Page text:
A number of approaches have been used in the art to promote an increased rate of degradation of filter elements. One approach involves incorporation of additives (e.g., water soluble cellulose materials, water soluble fiber bonding agents, photoactive pigments, or phosphoric acid) into the cellulose acetate material in order to accelerate polymer decomposition. See U.S. Pat. No. 5,913,311 to Ito et al.; U.S. Pat. No. 5,947,126 to Wilson et al.; U.S. Pat. No. 5,970,988 to Buchanan et al.; and U.S. Pat. No. 6,571,802 to Yamashita. In some cases, conventional cellulose acetate has been replaced with other materials, such as moisture disintegrative sheet materials, extruded starch materials, or polyvinyl alcohol. See U.S. Pat. No. 5,709,227 to Arzonico et al; U.S. Pat. No. 5,911,224 to Berger; U.S. Pat. No. 6,062,228 to Loercks et al.; and U.S. Pat. No. 6,595,217 to Case et al. Incorporation of slits into a filter element has been proposed for enhancing biodegradability, such as described in U.S. Pat. No. 5,947,126 to Wilson et al. and U.S. Pat. No. 7,435,208 to Garthaffner. U.S. Pat. No. 5,453,144 to Kauffman et al. describes use of a water sensitive hot melt adhesive to adhere the plug wrap in order to enhance biodegradability of the filter element upon exposure to water. U.S. Pat. No. 6,344,349 to Asai et al. proposes to replace conventional cellulose acetate filter elements with a filter element comprising a core of a fibrous or particulate cellulose material coated with a cellulose ester to enhance biodegradability.

There remains a need in the art for a smoking article filter exhibiting enhanced environmental degradation properties, particularly where the filter can be manufactured with only minor modification of conventional filter rod production equipment.

SUMMARY OF THE INVENTION

The present invention relates to a smoking article, and in particular, a rod-shaped smoking article (e.g., a cigarette). The smoking article includes a lighting end (i.e., an upstream end) and a mouth end (i.e., a downstream end). A mouth end piece is located at the extreme mouth end of the smoking article, and the mouth end piece allows the smoking article to be placed in the mouth of the smoker to be drawn upon. The mouth end piece has the form of a filter element comprising a fibrous tow filter material. The fibrous tow filter material incorporates an effective amount of a degradable starch material (or other degradable polymer material) adapted for increasing the rate of degradation of the filter material upon disposal. Dispersal of the degradable material throughout the fibrous tow can enhance degradation by creating voids within the fibrous tow as the degradable material decomposes, thus increasing available surface area within the fibrous tow for contact with the environment. The degradable particles can be dispersed and imbedded within the filaments that form the fibrous tow or dispersed and entrapped as an additive between the individual filaments of the tow.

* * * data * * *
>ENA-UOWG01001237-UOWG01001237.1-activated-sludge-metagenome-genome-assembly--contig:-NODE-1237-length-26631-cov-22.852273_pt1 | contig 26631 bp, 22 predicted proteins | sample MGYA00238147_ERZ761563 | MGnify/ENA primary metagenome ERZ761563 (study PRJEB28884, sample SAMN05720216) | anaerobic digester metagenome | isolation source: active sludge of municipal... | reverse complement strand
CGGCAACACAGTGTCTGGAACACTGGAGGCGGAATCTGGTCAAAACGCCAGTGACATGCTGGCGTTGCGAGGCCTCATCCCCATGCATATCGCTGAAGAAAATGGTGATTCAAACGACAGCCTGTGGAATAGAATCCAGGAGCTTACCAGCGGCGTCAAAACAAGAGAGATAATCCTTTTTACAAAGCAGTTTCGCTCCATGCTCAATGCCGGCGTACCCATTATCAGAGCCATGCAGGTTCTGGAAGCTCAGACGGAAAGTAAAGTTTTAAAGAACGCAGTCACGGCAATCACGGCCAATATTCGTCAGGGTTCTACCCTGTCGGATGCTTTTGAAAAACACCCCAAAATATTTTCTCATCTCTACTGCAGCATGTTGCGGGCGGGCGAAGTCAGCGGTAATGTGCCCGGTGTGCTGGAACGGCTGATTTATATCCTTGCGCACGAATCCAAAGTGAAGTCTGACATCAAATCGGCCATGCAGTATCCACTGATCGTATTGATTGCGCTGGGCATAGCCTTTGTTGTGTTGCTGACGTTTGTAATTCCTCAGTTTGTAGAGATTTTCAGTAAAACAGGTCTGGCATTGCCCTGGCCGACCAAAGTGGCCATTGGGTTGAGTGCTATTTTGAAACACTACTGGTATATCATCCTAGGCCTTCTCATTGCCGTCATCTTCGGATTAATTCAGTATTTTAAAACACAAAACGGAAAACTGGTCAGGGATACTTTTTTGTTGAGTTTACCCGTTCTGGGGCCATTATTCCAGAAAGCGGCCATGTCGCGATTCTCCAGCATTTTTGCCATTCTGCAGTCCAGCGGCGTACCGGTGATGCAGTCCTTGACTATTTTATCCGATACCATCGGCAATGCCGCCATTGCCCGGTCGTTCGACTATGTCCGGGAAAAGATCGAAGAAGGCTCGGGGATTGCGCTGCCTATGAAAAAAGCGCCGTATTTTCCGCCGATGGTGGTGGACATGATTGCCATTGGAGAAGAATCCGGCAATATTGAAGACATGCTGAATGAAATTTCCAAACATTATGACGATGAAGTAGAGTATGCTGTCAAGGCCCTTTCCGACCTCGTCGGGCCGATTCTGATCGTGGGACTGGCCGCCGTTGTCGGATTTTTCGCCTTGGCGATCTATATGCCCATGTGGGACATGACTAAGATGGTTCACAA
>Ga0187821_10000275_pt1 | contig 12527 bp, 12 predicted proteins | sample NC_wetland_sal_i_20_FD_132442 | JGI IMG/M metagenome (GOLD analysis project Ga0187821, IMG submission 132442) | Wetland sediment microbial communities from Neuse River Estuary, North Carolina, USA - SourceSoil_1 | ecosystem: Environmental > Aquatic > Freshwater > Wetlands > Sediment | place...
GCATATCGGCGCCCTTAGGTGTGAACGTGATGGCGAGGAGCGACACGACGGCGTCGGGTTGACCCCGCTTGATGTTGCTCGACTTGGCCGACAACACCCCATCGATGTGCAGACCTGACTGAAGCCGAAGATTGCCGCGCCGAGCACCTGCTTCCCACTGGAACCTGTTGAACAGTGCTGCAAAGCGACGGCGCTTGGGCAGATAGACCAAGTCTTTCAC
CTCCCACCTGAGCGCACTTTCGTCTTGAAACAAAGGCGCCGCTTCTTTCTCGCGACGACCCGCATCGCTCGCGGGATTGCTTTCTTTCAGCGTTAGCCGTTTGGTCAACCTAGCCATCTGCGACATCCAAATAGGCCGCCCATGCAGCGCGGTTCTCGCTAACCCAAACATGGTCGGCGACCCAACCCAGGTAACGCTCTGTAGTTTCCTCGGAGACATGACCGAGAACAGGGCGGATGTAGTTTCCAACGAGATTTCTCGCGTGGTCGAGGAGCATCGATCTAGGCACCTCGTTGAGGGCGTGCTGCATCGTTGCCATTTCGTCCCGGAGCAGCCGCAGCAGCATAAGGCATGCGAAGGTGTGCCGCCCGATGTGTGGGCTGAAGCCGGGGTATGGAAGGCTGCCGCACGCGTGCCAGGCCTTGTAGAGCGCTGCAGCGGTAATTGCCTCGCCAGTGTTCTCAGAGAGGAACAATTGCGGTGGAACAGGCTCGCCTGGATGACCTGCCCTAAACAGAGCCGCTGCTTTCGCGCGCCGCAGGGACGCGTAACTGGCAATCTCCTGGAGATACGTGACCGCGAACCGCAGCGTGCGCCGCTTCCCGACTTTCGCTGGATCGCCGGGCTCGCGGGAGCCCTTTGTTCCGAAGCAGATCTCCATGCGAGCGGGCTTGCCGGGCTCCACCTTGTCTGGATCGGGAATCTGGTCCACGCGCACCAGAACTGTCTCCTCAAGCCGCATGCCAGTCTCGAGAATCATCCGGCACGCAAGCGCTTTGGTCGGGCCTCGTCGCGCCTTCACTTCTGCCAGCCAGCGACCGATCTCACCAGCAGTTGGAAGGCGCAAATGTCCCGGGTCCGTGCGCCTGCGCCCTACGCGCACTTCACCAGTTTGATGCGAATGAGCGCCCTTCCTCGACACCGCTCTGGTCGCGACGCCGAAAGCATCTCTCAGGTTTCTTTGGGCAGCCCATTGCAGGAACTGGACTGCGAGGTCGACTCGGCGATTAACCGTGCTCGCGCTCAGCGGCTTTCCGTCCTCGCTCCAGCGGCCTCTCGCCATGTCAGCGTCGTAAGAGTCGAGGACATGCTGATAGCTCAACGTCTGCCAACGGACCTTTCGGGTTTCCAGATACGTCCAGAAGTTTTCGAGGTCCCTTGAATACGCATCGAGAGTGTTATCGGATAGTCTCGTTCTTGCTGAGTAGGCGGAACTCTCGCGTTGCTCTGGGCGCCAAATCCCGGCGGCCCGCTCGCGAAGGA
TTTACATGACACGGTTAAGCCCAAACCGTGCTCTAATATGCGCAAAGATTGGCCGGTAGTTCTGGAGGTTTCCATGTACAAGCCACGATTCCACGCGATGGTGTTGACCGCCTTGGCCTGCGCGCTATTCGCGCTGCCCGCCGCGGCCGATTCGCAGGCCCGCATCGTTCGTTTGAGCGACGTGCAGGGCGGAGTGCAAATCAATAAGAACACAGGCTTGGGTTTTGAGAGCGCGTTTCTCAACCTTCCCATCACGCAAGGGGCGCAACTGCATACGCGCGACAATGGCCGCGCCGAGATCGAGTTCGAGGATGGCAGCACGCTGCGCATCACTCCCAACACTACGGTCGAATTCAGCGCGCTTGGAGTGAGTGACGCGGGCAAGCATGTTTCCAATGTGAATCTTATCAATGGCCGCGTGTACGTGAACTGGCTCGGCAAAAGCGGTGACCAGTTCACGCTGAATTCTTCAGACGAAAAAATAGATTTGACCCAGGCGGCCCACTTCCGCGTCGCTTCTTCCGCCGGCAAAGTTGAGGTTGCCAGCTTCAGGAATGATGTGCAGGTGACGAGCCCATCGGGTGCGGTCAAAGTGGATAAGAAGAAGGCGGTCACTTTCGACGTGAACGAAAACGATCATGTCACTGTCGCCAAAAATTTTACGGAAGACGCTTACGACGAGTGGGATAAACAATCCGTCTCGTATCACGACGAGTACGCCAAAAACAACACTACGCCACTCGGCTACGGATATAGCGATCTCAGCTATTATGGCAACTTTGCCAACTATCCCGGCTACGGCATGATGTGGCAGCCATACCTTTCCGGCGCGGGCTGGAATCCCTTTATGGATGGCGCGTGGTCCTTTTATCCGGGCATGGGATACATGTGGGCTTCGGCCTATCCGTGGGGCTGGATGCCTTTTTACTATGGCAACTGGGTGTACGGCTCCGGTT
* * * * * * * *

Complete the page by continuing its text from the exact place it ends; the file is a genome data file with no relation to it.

In one aspect, the invention provides a filter material adapted for use as a filter element of a smoking article, comprising at least one segment of fibrous tow (e.g., cellulose acetate tow or polyolefin tow) having a plurality of degradable particles dispersed therein, the degradable particles comprising a starch material. Exemplary starch materials include naturally-occurring starch, hydroxyalkylated starch, plasticized starch, starch esters, ionically modified starch, oxidized starch, hydrolyzed starch, gelatinized starch, grafted starch, crosslinked starch, transglycosylated starch, starch ethers, and mixtures thereof. The starch material can be derived from a variety of plant sources including corn, potato, tapioca, rice, oat, peas, sago, barley, wheat, cassava, and yam. Blends of starch materials with other polymeric materials can be used, such as blends with a biodegradable thermoplastic polymer. Exemplary blending partners include polyglycolic acid, polylactic acid, polyhydroxy butyrate, polyhydroxy valerate, polycaprolactone, poly(ester urethanes), and aliphatic-aromatic copolyesters.

Certain specific examples of starch materials include starch esters having a degree of substitution of between about 0.5 and about 3, hydroxypropyl starch, and hydroxypropyl starch ester. The solubility characteristics of the starch material used in the invention can vary. In certain embodiments, the starch material is water soluble and/or insoluble in acetone or other common solvents used in cellulose acetate fiber manufacture.